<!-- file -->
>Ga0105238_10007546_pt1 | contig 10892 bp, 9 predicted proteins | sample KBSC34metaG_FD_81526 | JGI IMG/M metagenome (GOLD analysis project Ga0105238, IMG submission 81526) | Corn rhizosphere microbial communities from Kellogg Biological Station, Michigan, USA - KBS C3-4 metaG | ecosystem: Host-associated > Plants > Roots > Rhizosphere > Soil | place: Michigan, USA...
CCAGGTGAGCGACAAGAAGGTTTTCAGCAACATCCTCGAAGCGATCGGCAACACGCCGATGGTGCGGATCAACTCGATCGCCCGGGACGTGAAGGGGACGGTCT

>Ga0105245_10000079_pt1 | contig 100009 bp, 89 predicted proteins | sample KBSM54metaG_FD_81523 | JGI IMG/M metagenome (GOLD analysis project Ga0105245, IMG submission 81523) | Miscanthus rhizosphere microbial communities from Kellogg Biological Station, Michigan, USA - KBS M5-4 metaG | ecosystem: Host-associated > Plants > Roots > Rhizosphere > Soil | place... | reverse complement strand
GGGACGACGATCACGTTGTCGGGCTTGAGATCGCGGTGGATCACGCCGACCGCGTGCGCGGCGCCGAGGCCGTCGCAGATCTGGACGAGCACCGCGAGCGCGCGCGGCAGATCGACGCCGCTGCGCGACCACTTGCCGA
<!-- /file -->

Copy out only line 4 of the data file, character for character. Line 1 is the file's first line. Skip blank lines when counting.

GGGACGACGATCACGTTGTCGGGCTTGAGATCGCGGTGGATCACGCCGACCGCGTGCGCGGCGCCGAGGCCGTCGCAGATCTGGACGAGCACCGCGAGCGCGCGCGGCAGATCGACGCCGCTGCGCGACCACTTGCCGA